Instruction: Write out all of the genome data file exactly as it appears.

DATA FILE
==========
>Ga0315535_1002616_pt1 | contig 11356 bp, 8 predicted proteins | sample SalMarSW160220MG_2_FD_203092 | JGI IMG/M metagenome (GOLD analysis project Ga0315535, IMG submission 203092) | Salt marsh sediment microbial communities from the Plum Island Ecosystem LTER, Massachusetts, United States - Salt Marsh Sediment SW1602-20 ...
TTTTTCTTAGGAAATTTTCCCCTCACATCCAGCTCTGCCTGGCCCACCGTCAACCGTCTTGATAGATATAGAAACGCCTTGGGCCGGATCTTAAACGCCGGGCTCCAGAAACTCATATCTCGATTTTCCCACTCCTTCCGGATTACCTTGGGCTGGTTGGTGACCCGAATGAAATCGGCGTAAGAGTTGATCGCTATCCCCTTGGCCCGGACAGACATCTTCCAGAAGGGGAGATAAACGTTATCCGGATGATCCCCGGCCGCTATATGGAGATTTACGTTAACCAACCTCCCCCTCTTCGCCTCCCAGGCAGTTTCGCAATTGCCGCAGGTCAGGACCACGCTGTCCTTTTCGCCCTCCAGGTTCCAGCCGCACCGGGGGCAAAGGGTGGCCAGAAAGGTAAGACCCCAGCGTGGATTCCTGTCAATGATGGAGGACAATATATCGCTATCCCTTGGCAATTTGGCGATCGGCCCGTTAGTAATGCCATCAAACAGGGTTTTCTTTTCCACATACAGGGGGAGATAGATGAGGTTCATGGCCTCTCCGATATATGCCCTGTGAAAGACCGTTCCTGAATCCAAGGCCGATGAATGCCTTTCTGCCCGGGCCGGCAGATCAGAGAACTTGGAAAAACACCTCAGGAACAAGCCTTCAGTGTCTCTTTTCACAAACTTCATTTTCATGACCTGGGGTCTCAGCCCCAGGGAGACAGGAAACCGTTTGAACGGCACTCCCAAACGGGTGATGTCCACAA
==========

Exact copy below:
>Ga0315535_1002616_pt1 | contig 11356 bp, 8 predicted proteins | sample SalMarSW160220MG_2_FD_203092 | JGI IMG/M metagenome (GOLD analysis project Ga0315535, IMG submission 203092) | Salt marsh sediment microbial communities from the Plum Island Ecosystem LTER, Massachusetts, United States - Salt Marsh Sediment SW1602-20 ...
TTTTTCTTAGGAAATTTTCCCCTCACATCCAGCTCTGCCTGGCCCACCGTCAACCGTCTTGATAGATATAGAAACGCCTTGGGCCGGATCTTAAACGCCGGGCTCCAGAAACTCATATCTCGATTTTCCCACTCCTTCCGGATTACCTTGGGCTGGTTGGTGACCCGAATGAAATCGGCGTAAGAGTTGATCGCTATCCCCTTGGCCCGGACAGACATCTTCCAGAAGGGGAGATAAACGTTATCCGGATGATCCCCGGCCGCTATATGGAGATTTACGTTAACCAACCTCCCCCTCTTCGCCTCCCAGGCAGTTTCGCAATTGCCGCAGGTCAGGACCACGCTGTCCTTTTCGCCCTCCAGGTTCCAGCCGCACCGGGGGCAAAGGGTGGCCAGAAAGGTAAGACCCCAGCGTGGATTCCTGTCAATGATGGAGGACAATATATCGCTATCCCTTGGCAATTTGGCGATCGGCCCGTTAGTAATGCCATCAAACAGGGTTTTCTTTTCCACATACAGGGGGAGATAGATGAGGTTCATGGCCTCTCCGATATATGCCCTGTGAAAGACCGTTCCTGAATCCAAGGCCGATGAATGCCTTTCTGCCCGGGCCGGCAGATCAGAGAACTTGGAAAAACACCTCAGGAACAAGCCTTCAGTGTCTCTTTTCACAAACTTCATTTTCATGACCTGGGGTCTCAGCCCCAGGGAGACAGGAAACCGTTTGAACGGCACTCCCAAACGGGTGATGTCCACAA